Controversy swirls around El Dorado County judge race

By: Art Garcia, Telegraph Correspondent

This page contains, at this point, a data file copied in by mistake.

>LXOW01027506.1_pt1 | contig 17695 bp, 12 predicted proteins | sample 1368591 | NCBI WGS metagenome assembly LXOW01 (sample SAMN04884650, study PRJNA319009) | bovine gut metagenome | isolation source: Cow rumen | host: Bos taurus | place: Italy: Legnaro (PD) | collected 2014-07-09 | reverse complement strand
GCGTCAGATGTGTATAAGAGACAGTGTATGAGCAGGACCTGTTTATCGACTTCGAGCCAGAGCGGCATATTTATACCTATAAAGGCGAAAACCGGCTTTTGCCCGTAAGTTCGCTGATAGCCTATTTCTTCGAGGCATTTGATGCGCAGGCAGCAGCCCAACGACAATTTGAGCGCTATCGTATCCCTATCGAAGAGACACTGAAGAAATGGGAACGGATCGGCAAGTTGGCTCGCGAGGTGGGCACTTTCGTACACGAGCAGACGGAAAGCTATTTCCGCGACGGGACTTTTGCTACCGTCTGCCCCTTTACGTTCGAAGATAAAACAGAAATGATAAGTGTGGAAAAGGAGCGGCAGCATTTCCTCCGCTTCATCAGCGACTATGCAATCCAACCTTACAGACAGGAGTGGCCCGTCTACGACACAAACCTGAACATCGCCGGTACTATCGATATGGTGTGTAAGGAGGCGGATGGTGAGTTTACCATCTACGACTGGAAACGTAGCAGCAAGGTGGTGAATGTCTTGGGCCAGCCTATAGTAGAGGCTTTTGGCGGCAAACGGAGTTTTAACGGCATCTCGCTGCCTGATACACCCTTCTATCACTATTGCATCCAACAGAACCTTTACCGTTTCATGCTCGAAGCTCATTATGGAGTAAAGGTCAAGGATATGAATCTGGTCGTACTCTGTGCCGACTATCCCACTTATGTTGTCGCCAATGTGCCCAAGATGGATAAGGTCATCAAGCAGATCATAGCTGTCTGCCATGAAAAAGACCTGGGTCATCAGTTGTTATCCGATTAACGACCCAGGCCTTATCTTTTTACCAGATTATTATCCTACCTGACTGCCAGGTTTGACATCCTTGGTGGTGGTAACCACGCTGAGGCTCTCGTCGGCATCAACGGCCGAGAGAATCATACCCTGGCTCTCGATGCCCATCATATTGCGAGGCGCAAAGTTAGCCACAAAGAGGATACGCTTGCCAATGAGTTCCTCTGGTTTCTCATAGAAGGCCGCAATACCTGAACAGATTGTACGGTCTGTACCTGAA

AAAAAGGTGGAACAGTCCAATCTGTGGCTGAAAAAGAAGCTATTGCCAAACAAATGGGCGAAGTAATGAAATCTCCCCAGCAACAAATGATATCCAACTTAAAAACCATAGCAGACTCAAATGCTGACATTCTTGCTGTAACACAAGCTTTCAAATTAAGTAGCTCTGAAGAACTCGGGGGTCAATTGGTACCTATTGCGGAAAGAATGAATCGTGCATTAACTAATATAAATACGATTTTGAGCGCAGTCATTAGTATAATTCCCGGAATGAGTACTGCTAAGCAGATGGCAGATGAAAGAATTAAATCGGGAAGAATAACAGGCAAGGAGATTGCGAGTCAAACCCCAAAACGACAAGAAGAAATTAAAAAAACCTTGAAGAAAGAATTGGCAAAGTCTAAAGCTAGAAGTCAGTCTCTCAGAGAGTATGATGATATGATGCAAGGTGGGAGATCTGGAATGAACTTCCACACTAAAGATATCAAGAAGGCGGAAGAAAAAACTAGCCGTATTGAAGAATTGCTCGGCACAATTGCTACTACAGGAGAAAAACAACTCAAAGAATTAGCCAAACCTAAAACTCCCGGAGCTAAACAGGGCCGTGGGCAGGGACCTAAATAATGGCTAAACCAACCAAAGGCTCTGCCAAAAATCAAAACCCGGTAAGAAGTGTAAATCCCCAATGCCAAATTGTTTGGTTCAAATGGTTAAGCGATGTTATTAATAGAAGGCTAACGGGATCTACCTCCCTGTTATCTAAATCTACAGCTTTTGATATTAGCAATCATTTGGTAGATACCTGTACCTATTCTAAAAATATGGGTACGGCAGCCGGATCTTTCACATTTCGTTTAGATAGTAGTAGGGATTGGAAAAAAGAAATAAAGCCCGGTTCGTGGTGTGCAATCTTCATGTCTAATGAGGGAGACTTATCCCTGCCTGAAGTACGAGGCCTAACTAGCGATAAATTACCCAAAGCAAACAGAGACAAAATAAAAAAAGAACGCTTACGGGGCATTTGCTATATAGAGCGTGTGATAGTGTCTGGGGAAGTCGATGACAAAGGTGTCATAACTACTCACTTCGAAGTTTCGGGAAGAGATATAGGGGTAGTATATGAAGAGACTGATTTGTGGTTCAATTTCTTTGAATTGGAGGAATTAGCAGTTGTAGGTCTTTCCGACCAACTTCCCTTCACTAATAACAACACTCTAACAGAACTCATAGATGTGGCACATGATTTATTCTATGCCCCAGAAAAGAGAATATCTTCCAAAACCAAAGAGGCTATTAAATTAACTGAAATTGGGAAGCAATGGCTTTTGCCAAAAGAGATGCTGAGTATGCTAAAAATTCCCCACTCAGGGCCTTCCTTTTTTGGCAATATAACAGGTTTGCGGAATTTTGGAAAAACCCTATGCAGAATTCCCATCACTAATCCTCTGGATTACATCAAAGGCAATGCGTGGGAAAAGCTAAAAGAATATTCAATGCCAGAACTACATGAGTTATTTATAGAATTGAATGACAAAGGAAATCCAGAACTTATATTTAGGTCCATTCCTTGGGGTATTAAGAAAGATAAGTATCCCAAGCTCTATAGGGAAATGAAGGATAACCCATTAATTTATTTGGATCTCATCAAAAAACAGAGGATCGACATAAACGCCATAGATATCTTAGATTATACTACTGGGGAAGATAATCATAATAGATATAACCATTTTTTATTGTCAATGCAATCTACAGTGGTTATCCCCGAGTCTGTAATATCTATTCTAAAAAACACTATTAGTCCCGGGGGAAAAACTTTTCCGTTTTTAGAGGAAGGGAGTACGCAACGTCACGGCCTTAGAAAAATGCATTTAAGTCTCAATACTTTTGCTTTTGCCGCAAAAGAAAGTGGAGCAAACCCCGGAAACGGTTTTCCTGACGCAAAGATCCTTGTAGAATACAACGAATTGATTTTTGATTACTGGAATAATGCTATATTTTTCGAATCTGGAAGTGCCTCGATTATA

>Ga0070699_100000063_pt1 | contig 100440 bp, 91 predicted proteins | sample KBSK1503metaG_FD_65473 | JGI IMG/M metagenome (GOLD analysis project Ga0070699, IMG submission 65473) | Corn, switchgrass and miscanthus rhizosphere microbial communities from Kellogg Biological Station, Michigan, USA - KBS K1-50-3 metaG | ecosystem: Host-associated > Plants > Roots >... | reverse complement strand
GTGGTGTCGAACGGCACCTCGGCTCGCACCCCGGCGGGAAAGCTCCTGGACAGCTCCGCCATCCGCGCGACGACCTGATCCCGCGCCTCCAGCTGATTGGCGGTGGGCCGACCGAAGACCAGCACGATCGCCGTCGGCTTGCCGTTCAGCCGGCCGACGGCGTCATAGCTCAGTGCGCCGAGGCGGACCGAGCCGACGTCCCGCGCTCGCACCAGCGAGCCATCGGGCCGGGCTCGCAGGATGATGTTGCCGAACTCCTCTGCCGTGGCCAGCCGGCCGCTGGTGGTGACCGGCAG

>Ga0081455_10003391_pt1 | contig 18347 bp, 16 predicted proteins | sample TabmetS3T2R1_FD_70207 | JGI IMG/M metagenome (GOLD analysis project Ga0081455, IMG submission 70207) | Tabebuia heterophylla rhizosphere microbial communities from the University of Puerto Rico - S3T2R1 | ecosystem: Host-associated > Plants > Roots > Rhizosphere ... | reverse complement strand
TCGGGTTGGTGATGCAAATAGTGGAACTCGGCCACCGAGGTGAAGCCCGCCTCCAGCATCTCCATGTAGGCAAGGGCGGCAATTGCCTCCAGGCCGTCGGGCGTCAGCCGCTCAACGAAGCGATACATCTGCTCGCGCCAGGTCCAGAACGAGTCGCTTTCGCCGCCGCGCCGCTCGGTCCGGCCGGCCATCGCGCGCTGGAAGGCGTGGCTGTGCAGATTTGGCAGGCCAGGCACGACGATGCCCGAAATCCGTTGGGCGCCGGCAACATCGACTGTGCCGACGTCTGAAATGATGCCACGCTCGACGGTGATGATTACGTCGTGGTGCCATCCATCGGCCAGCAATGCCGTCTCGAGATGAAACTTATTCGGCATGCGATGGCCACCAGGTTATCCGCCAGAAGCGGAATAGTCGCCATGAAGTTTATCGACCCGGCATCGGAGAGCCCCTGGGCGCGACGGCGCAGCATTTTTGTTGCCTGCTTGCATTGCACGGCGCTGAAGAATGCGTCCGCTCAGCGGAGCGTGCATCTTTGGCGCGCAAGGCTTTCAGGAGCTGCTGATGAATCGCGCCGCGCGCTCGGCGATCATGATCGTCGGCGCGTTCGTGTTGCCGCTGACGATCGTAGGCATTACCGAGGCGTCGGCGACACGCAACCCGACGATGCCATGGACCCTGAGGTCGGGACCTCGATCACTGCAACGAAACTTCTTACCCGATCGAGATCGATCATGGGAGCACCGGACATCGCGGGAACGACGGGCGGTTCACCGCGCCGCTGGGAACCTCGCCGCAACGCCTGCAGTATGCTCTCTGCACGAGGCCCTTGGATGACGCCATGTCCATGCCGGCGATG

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Nothing stirs up an election like controversy, and plenty of that has surfaced just three weeks before voters go to the polls to elect an El Dorado County Superior Court judge. Facing off are incumbent Superior Court Judge Warren Stracener and his run-off challenger Joseph Hoffman, an attorney with offices in Folsom and Cameron Park. Both reside in El Dorado Hills. Stracener was appointed to the bench by former Gov. Arnold Schwarzenegger two years ago and Hoffman has served as a judge pro tem for El Dorado County Superior Court. What usually is a benign race for the superior court office has been fired up by charges and criticisms, mostly directed at Stracener by some members of the county legal community. One complaint questions the incumbent judge’s competency and his alleged slowness in moving cases through the court system. Others, however, are strong Stracener supporters. Stracener received 42 percent of the vote in the June 5 primary and Hoffman was second with 37 percent. A 50 percent plus one majority was needed to avoid the current runoff election. Stracener, 62, has lived in El Dorado Hills with his wife, Michelle, 16 years. They have an 11-year-old daughter. Hoffman, 43, lives in El Dorado Hills with wife Sheri and two children, ages 12 and 10. Both candidates claim to be conservatives. Stracener was an attorney for the California Department of Personnel Administration for 19 years before seeking appointment as a superior court judge. His court assignment is as a juvenile court judge, covering cases involving juvenile delinquency and dependency, as well as traffic matters. “I believe my service was to a broad community of the state, including taxpayers,” he said in an interview. “But I wanted to do something more narrowly focused on where I lived so I sought an appointment in my own community. I wanted to have a positive impact on my community. “The reason I’m running for retention to the position is because I want to continue to have a positive impact on the community.” That goes back, he said, to “my nature and self” as being a public servant. “That’s something very meaningful to me,” the judge said. “As a school teacher I served the public and as a school administrator, a vice principal and working for the state.” Stracener said his goal is to be “one of the best judges this county has ever seen. Every place I have gone, I’ve always risen to the top, succeeded very highly. I don’t see that my time on the bench would be any different,” he said. The bulk of Hoffman’s legal practice has been family law, divorce and custody, as well as general civil cases. His wife also is an attorney in the Hoffman & Hoffman law firm. Hoffman said the “short answer” to why he’s running for judge is “If you don’t vote, you can’t complain. I came to the conclusion I can sit back and complain about it or do something about it. I felt attempting to do something about it was the better way to go.” Hoffman has never before run for public office but said he knew in high school he wanted to be a lawyer and a judge “at some point in my career. I chose now because of the problems the court has and the fact I believe I can do better.” He said he wants to “bring back a little common sense into the court room” and to apply the business principles he’s learned in running a law office “that would bring a fiscal conservatism mentality into the court room.” That business experience “will translate very well to what I think is needed in the court room, as opposed to my opponent, who’s worked for the state for 25 years,” Hoffman said. Regarding two propositions on the November state ballot, Stracener said he supports the death penalty and the three strikes law as it is. “It’s been doing a good job,” he says of the latter. Hoffman said he hasn’t had time yet to study changes proposed in the three strikes modification proposition but on the death penalty said he has “a tough time throwing it out because it’s not working correctly. I’m more in favor of let’s fix it, as opposed to abolishing it.”